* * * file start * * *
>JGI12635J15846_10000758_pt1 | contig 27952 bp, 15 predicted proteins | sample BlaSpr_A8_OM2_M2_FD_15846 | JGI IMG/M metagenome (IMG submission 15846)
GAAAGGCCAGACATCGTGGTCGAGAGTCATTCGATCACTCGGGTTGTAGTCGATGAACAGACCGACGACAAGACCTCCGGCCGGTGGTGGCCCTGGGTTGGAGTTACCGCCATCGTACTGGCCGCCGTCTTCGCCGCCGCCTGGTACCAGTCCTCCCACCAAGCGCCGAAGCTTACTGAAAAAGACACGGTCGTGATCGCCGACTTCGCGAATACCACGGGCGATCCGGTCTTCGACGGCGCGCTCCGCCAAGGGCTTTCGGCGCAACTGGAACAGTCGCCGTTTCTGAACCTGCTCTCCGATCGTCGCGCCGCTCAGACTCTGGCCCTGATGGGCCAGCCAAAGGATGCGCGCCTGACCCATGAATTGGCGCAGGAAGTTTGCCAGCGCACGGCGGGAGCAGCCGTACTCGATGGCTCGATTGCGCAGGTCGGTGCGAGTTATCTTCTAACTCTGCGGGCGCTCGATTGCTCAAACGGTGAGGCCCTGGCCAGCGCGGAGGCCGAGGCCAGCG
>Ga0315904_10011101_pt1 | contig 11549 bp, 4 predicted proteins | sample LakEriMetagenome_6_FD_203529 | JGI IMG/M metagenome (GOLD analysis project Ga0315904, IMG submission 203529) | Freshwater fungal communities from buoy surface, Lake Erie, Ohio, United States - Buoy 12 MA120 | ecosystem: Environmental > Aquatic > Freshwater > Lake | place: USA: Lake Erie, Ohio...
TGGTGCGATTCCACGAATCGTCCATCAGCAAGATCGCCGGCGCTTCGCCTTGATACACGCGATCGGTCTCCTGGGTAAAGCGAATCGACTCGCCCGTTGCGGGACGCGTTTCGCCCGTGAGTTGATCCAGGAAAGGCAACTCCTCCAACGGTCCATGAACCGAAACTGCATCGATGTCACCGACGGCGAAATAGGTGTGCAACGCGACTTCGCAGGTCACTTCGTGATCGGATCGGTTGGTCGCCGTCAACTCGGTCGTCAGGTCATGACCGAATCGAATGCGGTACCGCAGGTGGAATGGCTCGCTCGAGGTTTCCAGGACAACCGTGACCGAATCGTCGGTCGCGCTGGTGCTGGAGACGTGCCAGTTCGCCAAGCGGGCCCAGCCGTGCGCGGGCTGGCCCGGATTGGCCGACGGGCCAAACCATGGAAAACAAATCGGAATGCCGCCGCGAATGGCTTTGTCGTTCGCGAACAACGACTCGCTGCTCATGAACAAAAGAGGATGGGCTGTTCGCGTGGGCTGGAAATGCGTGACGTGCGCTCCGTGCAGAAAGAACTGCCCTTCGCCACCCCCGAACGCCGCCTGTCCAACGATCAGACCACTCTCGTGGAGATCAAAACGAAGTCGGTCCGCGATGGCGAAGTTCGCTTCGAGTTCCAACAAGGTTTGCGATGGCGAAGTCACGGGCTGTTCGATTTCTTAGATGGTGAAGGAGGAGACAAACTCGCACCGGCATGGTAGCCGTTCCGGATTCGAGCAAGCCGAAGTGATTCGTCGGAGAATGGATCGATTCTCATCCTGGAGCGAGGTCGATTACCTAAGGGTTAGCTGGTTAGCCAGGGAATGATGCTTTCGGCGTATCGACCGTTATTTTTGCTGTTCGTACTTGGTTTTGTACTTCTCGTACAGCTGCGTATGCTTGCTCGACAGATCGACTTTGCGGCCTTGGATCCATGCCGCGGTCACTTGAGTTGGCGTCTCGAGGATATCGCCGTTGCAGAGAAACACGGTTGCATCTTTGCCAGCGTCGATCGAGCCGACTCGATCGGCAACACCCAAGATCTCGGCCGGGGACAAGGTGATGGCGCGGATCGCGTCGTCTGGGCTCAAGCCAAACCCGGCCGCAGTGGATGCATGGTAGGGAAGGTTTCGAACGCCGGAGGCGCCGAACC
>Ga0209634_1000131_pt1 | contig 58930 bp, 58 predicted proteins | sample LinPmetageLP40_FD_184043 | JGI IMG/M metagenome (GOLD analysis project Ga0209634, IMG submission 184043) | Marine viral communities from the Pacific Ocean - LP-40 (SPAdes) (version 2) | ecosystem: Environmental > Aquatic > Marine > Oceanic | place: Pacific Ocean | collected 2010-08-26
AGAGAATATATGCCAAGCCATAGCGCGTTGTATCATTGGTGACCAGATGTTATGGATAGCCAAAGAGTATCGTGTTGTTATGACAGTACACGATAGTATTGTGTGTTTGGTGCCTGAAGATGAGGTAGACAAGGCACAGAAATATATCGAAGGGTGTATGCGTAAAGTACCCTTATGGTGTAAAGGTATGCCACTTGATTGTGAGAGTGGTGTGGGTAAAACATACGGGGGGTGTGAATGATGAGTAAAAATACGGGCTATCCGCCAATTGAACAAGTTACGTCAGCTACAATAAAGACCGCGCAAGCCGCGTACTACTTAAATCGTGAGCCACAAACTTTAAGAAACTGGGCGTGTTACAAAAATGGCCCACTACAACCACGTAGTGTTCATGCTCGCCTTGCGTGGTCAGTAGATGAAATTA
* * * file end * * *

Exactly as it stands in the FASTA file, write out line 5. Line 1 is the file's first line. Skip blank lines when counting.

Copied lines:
>Ga0209634_1000131_pt1 | contig 58930 bp, 58 predicted proteins | sample LinPmetageLP40_FD_184043 | JGI IMG/M metagenome (GOLD analysis project Ga0209634, IMG submission 184043) | Marine viral communities from the Pacific Ocean - LP-40 (SPAdes) (version 2) | ecosystem: Environmental > Aquatic > Marine > Oceanic | place: Pacific Ocean | collected 2010-08-26